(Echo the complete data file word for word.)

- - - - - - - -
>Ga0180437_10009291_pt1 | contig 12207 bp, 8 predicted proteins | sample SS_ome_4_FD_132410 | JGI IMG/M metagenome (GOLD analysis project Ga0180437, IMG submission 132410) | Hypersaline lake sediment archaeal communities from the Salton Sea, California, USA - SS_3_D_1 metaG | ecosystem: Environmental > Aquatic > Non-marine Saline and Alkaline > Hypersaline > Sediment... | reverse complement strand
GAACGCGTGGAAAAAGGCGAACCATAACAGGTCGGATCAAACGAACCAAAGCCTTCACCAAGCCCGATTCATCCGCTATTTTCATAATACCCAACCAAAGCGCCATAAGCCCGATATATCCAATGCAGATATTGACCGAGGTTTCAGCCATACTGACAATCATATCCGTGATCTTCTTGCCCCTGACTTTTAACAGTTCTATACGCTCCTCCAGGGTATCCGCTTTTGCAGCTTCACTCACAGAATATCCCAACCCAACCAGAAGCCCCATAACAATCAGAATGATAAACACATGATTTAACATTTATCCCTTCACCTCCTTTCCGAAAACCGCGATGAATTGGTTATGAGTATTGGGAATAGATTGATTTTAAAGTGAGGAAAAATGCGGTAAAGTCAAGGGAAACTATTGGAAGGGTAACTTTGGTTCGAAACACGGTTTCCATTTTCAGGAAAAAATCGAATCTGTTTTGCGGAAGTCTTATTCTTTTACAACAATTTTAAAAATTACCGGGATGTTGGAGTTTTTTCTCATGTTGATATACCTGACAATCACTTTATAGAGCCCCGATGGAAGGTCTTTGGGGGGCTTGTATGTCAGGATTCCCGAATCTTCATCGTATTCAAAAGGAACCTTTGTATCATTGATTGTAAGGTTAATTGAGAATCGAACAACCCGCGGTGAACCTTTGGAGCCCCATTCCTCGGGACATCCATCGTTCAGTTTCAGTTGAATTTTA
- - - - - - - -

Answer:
>Ga0180437_10009291_pt1 | contig 12207 bp, 8 predicted proteins | sample SS_ome_4_FD_132410 | JGI IMG/M metagenome (GOLD analysis project Ga0180437, IMG submission 132410) | Hypersaline lake sediment archaeal communities from the Salton Sea, California, USA - SS_3_D_1 metaG | ecosystem: Environmental > Aquatic > Non-marine Saline and Alkaline > Hypersaline > Sediment... | reverse complement strand
GAACGCGTGGAAAAAGGCGAACCATAACAGGTCGGATCAAACGAACCAAAGCCTTCACCAAGCCCGATTCATCCGCTATTTTCATAATACCCAACCAAAGCGCCATAAGCCCGATATATCCAATGCAGATATTGACCGAGGTTTCAGCCATACTGACAATCATATCCGTGATCTTCTTGCCCCTGACTTTTAACAGTTCTATACGCTCCTCCAGGGTATCCGCTTTTGCAGCTTCACTCACAGAATATCCCAACCCAACCAGAAGCCCCATAACAATCAGAATGATAAACACATGATTTAACATTTATCCCTTCACCTCCTTTCCGAAAACCGCGATGAATTGGTTATGAGTATTGGGAATAGATTGATTTTAAAGTGAGGAAAAATGCGGTAAAGTCAAGGGAAACTATTGGAAGGGTAACTTTGGTTCGAAACACGGTTTCCATTTTCAGGAAAAAATCGAATCTGTTTTGCGGAAGTCTTATTCTTTTACAACAATTTTAAAAATTACCGGGATGTTGGAGTTTTTTCTCATGTTGATATACCTGACAATCACTTTATAGAGCCCCGATGGAAGGTCTTTGGGGGGCTTGTATGTCAGGATTCCCGAATCTTCATCGTATTCAAAAGGAACCTTTGTATCATTGATTGTAAGGTTAATTGAGAATCGAACAACCCGCGGTGAACCTTTGGAGCCCCATTCCTCGGGACATCCATCGTTCAGTTTCAGTTGAATTTTA